When you’re using your notebook computer that last thing you want is for the battery to die only 2 hours into a 6 hour trip. Using travel hours to do work is can be business persons best working time.
Many notebooks with average batteries only last 2 – 3 hours. Notebook vendors know this and are working to increase the life of batteries, such as Gateway’s announcement that I shared yesterday.
Business Week’s Stephen Wildstrom writes The newest version of the Pentium M, code-named Sonoma, takes this [efficient use of mobile chips] a step further. Initial versions of the processor keep the maximum clock speed essentially unchanged, at a little more than 2 gigahertz. Instead, performance is boosted by dramatically increasing the speed at which the processor communicates with other components. There’s a 33% bump in the speed at which data move between processor and memory. And a technology called PCI Express allows video to be pumped to graphics adapters at much higher speeds.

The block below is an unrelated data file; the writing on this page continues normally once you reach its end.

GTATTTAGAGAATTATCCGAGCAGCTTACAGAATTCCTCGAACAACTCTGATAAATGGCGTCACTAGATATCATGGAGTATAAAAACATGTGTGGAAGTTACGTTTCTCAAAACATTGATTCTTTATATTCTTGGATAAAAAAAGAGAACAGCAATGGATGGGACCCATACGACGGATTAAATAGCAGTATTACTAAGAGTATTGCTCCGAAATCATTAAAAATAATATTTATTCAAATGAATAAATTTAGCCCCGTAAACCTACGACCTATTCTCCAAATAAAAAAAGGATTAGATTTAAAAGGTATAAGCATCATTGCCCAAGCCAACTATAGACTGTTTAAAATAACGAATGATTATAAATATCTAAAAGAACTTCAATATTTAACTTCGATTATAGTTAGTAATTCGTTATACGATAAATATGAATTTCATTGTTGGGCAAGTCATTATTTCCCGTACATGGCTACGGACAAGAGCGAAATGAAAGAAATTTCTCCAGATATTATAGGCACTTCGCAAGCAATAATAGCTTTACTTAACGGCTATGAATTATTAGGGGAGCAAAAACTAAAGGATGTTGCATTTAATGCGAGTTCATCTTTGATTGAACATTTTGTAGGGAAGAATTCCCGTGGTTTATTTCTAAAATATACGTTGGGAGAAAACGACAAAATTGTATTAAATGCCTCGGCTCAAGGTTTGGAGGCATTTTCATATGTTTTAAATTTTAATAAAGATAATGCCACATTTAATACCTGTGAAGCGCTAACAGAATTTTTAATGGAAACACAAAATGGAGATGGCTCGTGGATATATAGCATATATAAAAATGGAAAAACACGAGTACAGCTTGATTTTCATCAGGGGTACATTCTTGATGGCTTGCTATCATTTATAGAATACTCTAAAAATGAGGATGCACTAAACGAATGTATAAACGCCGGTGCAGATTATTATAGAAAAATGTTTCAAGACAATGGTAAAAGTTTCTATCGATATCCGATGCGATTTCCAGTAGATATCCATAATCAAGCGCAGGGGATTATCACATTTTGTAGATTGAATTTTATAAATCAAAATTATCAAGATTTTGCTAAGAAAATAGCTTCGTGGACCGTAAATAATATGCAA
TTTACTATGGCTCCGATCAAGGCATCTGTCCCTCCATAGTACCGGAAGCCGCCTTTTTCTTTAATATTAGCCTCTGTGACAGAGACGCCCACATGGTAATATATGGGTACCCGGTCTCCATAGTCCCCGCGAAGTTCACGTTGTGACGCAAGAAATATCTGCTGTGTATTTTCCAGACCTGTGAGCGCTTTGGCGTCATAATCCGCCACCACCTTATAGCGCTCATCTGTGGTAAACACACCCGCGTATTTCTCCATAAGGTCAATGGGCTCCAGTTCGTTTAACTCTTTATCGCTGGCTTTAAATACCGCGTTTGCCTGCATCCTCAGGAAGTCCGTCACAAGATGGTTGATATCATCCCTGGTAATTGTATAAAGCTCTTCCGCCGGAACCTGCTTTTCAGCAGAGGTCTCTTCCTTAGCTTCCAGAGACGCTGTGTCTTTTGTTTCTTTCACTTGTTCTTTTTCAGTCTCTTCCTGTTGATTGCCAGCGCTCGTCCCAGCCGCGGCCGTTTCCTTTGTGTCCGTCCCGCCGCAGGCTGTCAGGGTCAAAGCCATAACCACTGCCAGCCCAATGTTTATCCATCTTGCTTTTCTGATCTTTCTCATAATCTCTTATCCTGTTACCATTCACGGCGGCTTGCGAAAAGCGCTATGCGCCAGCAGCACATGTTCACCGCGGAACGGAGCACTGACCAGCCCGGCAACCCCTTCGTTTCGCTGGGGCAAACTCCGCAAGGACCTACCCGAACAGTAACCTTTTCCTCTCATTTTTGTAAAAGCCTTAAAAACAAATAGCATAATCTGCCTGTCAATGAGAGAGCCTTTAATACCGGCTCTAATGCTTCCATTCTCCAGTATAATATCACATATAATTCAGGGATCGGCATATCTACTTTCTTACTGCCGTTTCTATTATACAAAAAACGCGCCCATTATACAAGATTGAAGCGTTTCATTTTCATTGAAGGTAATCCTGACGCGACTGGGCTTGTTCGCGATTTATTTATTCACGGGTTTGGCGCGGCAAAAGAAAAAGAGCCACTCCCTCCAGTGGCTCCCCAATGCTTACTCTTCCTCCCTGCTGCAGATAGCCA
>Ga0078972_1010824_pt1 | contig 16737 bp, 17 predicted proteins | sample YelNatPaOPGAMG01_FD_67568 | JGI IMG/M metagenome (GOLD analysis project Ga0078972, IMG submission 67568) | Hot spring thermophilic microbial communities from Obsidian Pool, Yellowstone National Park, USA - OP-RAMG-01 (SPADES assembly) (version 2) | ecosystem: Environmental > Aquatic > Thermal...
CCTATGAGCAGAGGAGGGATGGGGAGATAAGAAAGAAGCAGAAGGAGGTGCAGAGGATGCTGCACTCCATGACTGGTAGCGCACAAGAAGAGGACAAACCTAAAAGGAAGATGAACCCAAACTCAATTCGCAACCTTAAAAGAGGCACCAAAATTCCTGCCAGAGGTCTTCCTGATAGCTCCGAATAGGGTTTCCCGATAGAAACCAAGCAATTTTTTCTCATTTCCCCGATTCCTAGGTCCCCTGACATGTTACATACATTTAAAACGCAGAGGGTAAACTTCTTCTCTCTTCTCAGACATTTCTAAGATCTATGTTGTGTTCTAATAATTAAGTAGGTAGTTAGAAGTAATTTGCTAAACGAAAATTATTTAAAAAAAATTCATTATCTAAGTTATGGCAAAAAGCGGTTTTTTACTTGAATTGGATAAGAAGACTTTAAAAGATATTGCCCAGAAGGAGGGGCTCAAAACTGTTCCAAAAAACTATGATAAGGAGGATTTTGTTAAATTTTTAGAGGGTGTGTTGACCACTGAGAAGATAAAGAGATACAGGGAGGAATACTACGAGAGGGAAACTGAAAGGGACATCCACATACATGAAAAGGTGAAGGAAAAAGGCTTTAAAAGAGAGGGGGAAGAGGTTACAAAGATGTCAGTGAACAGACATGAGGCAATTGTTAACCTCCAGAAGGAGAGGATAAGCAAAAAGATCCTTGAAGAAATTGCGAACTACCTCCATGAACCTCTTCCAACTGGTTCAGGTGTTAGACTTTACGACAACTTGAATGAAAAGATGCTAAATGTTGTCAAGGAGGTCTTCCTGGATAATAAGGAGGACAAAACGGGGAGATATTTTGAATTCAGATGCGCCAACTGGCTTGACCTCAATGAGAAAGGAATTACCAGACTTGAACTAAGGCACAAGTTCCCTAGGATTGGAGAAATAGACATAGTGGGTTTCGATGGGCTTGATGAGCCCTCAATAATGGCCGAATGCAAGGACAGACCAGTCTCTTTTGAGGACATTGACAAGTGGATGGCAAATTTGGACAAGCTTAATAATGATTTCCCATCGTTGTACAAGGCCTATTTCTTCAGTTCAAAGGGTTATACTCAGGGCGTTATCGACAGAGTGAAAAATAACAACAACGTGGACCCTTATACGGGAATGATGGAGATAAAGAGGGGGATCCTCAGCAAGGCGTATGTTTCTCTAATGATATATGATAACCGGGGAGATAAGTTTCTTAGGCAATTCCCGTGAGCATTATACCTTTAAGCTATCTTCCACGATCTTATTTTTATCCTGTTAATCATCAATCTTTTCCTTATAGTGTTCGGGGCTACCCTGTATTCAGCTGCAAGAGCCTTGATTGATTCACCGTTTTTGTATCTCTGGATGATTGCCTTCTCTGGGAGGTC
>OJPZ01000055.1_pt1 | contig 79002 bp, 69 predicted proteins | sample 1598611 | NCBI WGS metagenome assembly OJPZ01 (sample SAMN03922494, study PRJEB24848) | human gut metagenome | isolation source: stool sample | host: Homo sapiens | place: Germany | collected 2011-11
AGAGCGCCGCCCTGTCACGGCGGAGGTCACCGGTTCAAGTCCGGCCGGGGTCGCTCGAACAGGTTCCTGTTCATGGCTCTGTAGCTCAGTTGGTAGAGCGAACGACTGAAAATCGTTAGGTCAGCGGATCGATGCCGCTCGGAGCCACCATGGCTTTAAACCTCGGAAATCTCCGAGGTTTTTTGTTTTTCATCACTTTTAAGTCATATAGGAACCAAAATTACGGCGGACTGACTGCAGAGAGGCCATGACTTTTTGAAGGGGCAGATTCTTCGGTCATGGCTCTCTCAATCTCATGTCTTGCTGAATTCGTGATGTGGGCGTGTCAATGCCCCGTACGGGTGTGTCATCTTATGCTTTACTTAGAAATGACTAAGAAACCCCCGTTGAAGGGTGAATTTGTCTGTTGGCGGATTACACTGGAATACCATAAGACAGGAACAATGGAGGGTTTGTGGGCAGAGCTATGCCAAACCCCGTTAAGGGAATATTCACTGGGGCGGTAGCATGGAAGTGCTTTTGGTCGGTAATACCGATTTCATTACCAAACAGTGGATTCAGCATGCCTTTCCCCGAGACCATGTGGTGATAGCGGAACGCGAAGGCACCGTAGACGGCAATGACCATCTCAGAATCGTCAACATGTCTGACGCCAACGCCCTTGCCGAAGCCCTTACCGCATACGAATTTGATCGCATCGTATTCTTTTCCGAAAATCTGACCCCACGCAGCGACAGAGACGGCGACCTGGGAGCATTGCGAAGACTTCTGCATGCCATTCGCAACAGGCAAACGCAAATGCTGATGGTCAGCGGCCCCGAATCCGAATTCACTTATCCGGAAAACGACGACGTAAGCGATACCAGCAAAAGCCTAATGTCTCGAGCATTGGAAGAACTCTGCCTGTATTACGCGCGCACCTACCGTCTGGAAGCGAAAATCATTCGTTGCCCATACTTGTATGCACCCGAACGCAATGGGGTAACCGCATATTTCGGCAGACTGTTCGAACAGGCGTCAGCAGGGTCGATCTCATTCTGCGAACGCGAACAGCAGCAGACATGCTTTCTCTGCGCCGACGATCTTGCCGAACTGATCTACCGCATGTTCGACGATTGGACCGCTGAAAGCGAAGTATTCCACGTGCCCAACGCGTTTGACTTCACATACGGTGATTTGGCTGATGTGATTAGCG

The result is a considerable narrowing of the gap between laptop and desktop performance. This does come at some cost in battery life, however, with most manufacturers reporting a decline of 20 to 30 minutes of running time on similar models.
If you want a powerful notebook computer, then expect to have your battery run out quickly. To get more juice out of your battery maximize the power enhancement features your notebook has, use a battery with a longer lasting charge, and if you must (more weight though) take an extra batter.
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